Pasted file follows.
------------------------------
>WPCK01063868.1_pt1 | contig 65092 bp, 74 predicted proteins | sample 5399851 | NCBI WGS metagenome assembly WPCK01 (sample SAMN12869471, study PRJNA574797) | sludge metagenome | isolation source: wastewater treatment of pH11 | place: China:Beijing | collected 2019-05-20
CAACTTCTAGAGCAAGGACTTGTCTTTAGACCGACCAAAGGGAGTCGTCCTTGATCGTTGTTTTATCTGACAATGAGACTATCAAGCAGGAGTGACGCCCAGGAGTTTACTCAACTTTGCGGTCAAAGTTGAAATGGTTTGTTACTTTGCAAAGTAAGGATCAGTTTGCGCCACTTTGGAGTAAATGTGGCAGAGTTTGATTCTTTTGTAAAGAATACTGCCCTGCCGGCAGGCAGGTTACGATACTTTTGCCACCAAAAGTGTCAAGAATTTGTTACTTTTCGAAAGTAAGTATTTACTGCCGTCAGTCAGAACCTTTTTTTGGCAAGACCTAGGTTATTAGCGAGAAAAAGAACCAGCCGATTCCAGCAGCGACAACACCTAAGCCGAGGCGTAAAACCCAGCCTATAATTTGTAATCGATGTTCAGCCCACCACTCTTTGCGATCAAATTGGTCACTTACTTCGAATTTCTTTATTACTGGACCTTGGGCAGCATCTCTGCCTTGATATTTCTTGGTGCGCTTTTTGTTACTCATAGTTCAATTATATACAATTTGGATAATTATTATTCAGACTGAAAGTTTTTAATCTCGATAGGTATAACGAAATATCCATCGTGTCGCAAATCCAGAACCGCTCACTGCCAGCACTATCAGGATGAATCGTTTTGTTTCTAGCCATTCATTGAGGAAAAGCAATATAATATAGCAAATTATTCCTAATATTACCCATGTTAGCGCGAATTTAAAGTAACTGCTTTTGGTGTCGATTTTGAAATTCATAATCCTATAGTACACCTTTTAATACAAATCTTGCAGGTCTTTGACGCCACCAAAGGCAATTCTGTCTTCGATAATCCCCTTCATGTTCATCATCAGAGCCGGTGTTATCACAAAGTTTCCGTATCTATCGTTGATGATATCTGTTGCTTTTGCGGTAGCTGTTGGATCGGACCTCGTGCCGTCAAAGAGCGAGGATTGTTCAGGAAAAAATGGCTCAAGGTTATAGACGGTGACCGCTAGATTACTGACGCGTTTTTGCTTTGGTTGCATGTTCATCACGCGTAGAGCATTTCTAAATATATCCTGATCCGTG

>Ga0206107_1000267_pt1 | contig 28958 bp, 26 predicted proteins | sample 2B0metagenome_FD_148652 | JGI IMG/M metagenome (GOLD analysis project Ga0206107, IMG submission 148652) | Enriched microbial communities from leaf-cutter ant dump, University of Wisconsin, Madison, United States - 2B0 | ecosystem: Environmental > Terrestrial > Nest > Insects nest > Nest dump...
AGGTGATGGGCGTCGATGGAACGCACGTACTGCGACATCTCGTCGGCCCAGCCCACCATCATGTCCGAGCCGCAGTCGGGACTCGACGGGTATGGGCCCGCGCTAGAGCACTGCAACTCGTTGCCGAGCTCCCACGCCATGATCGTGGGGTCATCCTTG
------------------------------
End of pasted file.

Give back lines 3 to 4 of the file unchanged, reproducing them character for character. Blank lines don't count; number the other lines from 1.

>Ga0206107_1000267_pt1 | contig 28958 bp, 26 predicted proteins | sample 2B0metagenome_FD_148652 | JGI IMG/M metagenome (GOLD analysis project Ga0206107, IMG submission 148652) | Enriched microbial communities from leaf-cutter ant dump, University of Wisconsin, Madison, United States - 2B0 | ecosystem: Environmental > Terrestrial > Nest > Insects nest > Nest dump...
AGGTGATGGGCGTCGATGGAACGCACGTACTGCGACATCTCGTCGGCCCAGCCCACCATCATGTCCGAGCCGCAGTCGGGACTCGACGGGTATGGGCCCGCGCTAGAGCACTGCAACTCGTTGCCGAGCTCCCACGCCATGATCGTGGGGTCATCCTTG